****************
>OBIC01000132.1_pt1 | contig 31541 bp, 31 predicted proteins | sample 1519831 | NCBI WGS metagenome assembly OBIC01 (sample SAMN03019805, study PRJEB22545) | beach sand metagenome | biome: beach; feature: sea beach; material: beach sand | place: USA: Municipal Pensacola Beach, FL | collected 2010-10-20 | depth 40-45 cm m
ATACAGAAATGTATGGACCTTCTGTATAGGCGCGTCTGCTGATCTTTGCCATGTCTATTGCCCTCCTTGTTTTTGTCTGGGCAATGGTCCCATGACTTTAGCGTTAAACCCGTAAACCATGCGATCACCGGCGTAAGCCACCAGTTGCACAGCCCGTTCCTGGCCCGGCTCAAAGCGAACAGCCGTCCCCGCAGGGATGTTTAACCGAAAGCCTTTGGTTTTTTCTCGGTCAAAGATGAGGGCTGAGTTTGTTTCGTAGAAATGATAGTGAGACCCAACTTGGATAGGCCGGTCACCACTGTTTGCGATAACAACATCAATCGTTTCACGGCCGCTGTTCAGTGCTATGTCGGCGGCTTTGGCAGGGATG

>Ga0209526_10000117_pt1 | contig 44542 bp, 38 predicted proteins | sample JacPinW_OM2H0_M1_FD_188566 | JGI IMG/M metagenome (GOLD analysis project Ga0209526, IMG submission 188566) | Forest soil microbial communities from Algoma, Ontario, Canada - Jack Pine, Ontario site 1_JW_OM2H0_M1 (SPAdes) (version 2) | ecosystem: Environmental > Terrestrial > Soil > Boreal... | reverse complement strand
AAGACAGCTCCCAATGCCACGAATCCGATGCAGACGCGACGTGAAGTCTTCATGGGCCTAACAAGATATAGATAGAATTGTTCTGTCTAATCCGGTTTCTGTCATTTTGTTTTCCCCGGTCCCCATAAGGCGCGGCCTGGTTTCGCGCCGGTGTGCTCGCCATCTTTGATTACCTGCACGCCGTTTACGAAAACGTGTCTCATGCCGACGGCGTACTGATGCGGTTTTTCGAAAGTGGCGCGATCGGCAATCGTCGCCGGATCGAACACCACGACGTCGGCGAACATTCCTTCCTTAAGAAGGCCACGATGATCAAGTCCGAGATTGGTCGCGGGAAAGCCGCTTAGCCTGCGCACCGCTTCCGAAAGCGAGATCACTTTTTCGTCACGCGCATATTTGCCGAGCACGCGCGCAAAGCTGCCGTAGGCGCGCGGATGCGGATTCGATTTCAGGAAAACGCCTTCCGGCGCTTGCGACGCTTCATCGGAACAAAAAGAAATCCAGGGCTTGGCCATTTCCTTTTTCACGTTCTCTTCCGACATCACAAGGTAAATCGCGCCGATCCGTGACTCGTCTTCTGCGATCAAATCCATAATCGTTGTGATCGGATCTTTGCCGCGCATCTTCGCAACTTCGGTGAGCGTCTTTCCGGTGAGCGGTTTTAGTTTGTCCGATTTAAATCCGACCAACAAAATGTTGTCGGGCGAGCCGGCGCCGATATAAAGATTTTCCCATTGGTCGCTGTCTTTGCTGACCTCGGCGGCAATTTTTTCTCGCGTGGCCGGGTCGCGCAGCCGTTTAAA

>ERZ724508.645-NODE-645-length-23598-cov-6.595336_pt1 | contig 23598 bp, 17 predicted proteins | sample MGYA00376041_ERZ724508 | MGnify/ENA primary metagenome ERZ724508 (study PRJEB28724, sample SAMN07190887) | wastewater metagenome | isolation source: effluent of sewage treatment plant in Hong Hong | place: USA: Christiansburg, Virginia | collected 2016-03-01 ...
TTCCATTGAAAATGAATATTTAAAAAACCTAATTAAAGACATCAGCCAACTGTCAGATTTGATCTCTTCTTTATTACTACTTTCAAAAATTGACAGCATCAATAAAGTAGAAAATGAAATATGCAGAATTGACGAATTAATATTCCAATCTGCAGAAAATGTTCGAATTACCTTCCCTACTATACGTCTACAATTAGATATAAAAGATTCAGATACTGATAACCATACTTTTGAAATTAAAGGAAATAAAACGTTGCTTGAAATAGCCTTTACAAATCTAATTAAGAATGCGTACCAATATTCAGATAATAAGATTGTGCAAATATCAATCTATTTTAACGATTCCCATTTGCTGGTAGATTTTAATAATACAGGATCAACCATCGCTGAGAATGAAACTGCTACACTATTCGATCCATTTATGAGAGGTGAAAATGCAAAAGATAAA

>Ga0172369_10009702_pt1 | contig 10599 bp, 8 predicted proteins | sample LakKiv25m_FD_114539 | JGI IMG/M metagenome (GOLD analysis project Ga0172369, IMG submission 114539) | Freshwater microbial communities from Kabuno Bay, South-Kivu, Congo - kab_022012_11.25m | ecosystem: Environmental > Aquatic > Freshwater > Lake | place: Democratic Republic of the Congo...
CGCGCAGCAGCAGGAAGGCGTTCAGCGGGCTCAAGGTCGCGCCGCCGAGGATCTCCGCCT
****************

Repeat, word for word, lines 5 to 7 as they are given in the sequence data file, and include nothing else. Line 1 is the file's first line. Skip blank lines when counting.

>ERZ724508.645-NODE-645-length-23598-cov-6.595336_pt1 | contig 23598 bp, 17 predicted proteins | sample MGYA00376041_ERZ724508 | MGnify/ENA primary metagenome ERZ724508 (study PRJEB28724, sample SAMN07190887) | wastewater metagenome | isolation source: effluent of sewage treatment plant in Hong Hong | place: USA: Christiansburg, Virginia | collected 2016-03-01 ...
TTCCATTGAAAATGAATATTTAAAAAACCTAATTAAAGACATCAGCCAACTGTCAGATTTGATCTCTTCTTTATTACTACTTTCAAAAATTGACAGCATCAATAAAGTAGAAAATGAAATATGCAGAATTGACGAATTAATATTCCAATCTGCAGAAAATGTTCGAATTACCTTCCCTACTATACGTCTACAATTAGATATAAAAGATTCAGATACTGATAACCATACTTTTGAAATTAAAGGAAATAAAACGTTGCTTGAAATAGCCTTTACAAATCTAATTAAGAATGCGTACCAATATTCAGATAATAAGATTGTGCAAATATCAATCTATTTTAACGATTCCCATTTGCTGGTAGATTTTAATAATACAGGATCAACCATCGCTGAGAATGAAACTGCTACACTATTCGATCCATTTATGAGAGGTGAAAATGCAAAAGATAAA

>Ga0172369_10009702_pt1 | contig 10599 bp, 8 predicted proteins | sample LakKiv25m_FD_114539 | JGI IMG/M metagenome (GOLD analysis project Ga0172369, IMG submission 114539) | Freshwater microbial communities from Kabuno Bay, South-Kivu, Congo - kab_022012_11.25m | ecosystem: Environmental > Aquatic > Freshwater > Lake | place: Democratic Republic of the Congo...